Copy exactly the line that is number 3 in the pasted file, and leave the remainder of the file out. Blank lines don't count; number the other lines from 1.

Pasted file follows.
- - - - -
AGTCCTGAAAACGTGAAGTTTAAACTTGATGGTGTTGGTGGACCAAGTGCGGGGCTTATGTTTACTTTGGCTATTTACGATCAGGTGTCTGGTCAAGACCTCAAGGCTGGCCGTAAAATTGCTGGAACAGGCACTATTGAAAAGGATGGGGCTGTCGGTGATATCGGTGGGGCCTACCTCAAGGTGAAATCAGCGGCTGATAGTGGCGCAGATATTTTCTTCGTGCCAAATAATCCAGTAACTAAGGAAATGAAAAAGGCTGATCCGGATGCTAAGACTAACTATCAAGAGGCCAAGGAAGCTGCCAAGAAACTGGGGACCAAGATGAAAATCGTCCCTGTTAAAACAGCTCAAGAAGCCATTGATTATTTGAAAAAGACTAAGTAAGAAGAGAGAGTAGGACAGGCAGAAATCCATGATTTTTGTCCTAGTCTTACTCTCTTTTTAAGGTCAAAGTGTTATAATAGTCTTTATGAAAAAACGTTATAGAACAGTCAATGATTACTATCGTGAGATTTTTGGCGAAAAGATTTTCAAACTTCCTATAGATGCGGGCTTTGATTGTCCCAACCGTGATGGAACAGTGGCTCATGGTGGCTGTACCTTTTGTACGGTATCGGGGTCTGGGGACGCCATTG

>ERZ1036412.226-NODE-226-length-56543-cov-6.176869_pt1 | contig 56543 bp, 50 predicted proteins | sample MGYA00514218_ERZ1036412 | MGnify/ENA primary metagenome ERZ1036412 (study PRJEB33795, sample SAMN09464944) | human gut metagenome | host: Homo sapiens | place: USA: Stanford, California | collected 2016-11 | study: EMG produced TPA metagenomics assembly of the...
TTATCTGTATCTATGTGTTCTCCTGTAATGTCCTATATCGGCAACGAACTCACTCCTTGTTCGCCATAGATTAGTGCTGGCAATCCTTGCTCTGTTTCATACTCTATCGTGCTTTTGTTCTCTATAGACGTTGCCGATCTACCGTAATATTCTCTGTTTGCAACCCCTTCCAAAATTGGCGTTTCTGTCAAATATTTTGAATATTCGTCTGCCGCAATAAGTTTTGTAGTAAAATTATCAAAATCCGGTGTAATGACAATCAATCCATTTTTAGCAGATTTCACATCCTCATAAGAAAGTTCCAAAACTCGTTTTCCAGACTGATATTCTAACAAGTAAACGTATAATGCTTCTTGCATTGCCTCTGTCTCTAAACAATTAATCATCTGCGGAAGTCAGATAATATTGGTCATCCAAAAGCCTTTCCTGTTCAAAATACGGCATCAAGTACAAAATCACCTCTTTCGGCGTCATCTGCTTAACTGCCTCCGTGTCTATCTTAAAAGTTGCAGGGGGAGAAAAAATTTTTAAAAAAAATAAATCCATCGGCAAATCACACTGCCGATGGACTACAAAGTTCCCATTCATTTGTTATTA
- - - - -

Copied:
TTATCTGTATCTATGTGTTCTCCTGTAATGTCCTATATCGGCAACGAACTCACTCCTTGTTCGCCATAGATTAGTGCTGGCAATCCTTGCTCTGTTTCATACTCTATCGTGCTTTTGTTCTCTATAGACGTTGCCGATCTACCGTAATATTCTCTGTTTGCAACCCCTTCCAAAATTGGCGTTTCTGTCAAATATTTTGAATATTCGTCTGCCGCAATAAGTTTTGTAGTAAAATTATCAAAATCCGGTGTAATGACAATCAATCCATTTTTAGCAGATTTCACATCCTCATAAGAAAGTTCCAAAACTCGTTTTCCAGACTGATATTCTAACAAGTAAACGTATAATGCTTCTTGCATTGCCTCTGTCTCTAAACAATTAATCATCTGCGGAAGTCAGATAATATTGGTCATCCAAAAGCCTTTCCTGTTCAAAATACGGCATCAAGTACAAAATCACCTCTTTCGGCGTCATCTGCTTAACTGCCTCCGTGTCTATCTTAAAAGTTGCAGGGGGAGAAAAAATTTTTAAAAAAAATAAATCCATCGGCAAATCACACTGCCGATGGACTACAAAGTTCCCATTCATTTGTTATTA